Currently, soft plastics (plastics that can be easily scrunched in your hand like plastic bags and wrappers) cannot be recycled through council-run kerbside recycling services; they must be dropped off at your local supermarket’s REDcycle bin to be recycled. The recycling reform aims to allow all Victorians to recycle soft plastics in their household recycling bin by 2030 – an Australian-first target.
The reform is part of the Victorian Government’s transformation of the state’s recycling system. The four-bin system was announced in October last year, with a pledge to supply all households with a purple bin for glass recycling by 2027 and a green bin for food scraps and garden waste by 2030.
The latest announcement outlines the framework for the reform including an investment of $1 million into a new recycling facility in Campbellfield that will turn beverage cartons, coffee cups, and soft plastics into new building products. The facility aims to enable residents to recycle these problematic types of packaging at home, which are currently not accepted by all councils in Victoria.
Local governments like Hobsons Bay City Council and Macedon Ranges Shire Council are leading the way in the roll-out having already introduced new kerbside bins. The legislation will require all councils in the state to transition to the new system by 2030.
A solution for problematic packaging
Coffee cups and beverage cartons are notoriously difficult to recycle due to the different materials used to make the packaging (paper, plastic, and sometimes aluminium foil). While most Australians are able to recycle beverage cartons at home, some recycling facilities in Victoria are not accepting them, leading to numerous councils temporarily advising residents to put their beverage cartons in the garbage bin.
When plastic- and foil-lined paper packaging is recycled it’s turned into a raw paper-based product that is mixed with other materials like plastic, degrading the quality of the end-product and limiting its application in the manufacture of new products. An oversupply of materials, due to China’s restrictions on waste imports, and minimal markets for the end-products has put increasing pressure on the recycling industry to produce a solution. The establishment of the new Campbellfield recycling facility aims to provide Victoria with a local solution to these types of packaging, with up to 4,000 tonnes of materials expected to be processed each year.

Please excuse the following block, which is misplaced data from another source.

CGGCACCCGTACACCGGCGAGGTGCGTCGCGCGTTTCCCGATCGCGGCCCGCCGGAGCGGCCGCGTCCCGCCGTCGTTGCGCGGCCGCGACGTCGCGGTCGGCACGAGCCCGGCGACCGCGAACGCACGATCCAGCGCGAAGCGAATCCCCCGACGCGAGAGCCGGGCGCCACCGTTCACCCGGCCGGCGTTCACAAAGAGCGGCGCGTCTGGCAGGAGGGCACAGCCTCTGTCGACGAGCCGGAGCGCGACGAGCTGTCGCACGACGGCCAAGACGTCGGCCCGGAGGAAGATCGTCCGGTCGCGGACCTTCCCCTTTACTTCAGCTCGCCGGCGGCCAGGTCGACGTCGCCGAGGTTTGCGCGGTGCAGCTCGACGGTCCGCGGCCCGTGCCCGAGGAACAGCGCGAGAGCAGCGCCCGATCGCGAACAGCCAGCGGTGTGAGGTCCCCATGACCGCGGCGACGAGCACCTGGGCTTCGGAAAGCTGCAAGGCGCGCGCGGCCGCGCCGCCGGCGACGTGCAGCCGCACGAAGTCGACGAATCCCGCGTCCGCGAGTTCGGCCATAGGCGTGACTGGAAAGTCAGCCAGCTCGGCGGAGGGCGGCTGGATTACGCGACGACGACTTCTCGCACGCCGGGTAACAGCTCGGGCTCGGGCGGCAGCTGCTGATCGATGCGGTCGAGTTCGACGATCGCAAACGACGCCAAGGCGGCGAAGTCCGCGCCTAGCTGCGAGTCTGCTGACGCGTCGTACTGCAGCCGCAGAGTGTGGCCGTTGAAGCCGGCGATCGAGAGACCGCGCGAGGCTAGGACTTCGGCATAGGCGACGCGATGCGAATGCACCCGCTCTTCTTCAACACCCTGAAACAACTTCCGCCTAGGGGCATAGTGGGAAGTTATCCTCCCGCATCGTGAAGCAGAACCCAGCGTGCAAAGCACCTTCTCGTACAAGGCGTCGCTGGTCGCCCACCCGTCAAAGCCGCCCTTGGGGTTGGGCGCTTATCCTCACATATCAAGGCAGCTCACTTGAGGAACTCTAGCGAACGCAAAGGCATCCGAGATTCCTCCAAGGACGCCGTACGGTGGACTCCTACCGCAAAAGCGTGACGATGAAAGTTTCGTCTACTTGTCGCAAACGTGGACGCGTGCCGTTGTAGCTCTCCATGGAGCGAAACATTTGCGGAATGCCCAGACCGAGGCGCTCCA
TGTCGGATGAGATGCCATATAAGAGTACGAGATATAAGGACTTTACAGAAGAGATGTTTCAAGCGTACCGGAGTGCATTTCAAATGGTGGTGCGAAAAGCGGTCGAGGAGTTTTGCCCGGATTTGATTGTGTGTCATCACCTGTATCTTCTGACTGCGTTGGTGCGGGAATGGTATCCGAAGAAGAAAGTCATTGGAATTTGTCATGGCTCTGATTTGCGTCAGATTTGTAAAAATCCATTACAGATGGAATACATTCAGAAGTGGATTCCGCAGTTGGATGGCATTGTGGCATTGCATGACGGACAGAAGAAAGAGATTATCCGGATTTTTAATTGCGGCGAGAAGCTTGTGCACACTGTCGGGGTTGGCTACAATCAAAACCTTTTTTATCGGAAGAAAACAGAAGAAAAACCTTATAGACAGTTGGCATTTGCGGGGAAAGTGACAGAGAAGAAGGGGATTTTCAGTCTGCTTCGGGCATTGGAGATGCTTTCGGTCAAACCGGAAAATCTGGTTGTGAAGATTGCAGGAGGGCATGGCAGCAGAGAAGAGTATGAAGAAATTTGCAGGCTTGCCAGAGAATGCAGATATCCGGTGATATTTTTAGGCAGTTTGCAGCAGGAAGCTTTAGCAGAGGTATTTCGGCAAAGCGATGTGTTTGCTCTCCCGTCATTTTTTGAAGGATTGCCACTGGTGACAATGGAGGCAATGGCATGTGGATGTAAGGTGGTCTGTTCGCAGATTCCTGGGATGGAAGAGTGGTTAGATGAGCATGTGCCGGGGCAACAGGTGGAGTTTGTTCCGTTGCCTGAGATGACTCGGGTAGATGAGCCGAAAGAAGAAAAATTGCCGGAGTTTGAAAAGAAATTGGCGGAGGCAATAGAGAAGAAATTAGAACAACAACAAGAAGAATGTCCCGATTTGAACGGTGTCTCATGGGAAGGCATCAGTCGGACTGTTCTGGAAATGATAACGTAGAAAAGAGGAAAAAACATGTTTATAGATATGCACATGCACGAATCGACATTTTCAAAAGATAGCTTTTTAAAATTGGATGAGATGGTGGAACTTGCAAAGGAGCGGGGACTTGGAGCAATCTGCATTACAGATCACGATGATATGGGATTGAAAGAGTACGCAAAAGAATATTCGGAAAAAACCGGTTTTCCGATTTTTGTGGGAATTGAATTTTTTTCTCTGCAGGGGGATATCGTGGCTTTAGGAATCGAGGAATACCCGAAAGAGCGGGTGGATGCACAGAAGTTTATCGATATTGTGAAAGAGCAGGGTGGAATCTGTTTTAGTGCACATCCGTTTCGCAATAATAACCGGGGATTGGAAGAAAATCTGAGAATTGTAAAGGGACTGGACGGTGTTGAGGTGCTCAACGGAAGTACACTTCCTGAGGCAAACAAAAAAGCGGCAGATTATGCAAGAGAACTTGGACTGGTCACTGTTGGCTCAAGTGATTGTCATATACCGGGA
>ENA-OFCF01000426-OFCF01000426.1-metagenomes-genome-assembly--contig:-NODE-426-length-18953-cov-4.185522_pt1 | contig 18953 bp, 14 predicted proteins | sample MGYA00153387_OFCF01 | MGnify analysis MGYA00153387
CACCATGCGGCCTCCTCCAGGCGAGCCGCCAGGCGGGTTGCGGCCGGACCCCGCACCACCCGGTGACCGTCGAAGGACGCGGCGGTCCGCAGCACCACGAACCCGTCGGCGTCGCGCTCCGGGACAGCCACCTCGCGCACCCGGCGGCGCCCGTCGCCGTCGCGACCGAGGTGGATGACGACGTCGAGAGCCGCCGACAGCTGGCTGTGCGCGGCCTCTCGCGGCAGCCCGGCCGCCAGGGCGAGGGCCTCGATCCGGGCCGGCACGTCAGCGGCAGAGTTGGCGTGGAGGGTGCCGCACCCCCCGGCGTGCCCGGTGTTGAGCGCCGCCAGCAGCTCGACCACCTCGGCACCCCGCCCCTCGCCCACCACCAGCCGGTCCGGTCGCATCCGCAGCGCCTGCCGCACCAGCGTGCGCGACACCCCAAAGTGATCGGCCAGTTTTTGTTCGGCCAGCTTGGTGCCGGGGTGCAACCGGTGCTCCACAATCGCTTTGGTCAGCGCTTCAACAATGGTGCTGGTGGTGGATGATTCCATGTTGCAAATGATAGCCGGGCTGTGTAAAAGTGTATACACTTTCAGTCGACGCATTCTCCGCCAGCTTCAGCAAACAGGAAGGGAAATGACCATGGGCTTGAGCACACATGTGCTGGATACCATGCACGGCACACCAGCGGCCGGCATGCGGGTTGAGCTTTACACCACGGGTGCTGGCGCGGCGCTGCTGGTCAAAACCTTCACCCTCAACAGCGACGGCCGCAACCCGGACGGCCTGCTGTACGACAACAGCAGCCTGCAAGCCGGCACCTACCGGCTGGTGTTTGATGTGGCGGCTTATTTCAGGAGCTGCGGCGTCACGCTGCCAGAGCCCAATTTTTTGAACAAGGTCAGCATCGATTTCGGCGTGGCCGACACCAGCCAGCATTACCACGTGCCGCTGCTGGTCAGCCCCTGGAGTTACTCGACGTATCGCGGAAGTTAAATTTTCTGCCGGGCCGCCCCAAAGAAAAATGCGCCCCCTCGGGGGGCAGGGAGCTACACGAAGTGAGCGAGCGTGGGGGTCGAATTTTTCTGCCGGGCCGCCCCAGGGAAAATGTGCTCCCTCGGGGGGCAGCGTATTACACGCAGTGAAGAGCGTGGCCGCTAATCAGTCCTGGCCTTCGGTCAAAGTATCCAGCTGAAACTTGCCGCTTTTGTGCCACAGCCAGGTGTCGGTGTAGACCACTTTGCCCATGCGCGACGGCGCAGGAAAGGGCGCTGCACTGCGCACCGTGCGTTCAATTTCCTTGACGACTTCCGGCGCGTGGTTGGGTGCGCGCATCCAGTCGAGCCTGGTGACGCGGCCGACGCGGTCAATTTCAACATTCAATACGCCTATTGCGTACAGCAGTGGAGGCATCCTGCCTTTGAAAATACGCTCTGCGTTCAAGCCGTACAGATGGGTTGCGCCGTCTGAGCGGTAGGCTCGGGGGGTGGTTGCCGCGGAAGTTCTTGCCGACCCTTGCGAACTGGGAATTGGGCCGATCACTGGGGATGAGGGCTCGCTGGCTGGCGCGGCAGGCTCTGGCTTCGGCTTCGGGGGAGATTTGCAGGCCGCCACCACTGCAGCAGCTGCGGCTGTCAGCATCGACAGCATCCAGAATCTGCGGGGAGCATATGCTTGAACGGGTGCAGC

Glass recycling bin will reduce contamination
A focus of the Victorian Government's reform includes the introduction of a separate purple bin for glass recycling to reduce contamination levels of all recyclables. By separating glass from other recyclable materials, Victoria will ensure cleaner streams of all recyclable materials and the quality of the raw materials recycling is turned into.
Recycling contamination – where different materials are mixed in the collection and sorting process, degrading their quality – has long been a problem in comingled recycling with glass being the main culprit. Glass can easily shatter during collection and contaminate other valuable materials such as paper and cardboard, reducing their quality and ability to be recycled. By separating glass from the comingled recycling bin, larger quantities of paper, cardboard and plastic will be recycled into higher quality materials.
Working towards the 2030 waste targets
The Victorian Government hopes these new measures will assist in achieving its goal to divert 80 per cent of waste from landfill by 2030. The addition of a green bin for food scraps and garden waste in particular is expected to help the Government reach its ambitious target of halving the amount of food waste sent to landfill by the end of the decade.
The Government has also announced investment in a local organics recycling facility to assist with the processing of organic waste from households and businesses into compost, which is expected to process 14,000 tonnes of food and garden waste each year.
Have your say about the reform
Victorians are invited to have their say on how the new four-stream bin system will work by visiting Engage Victoria between now and October 26, 2022.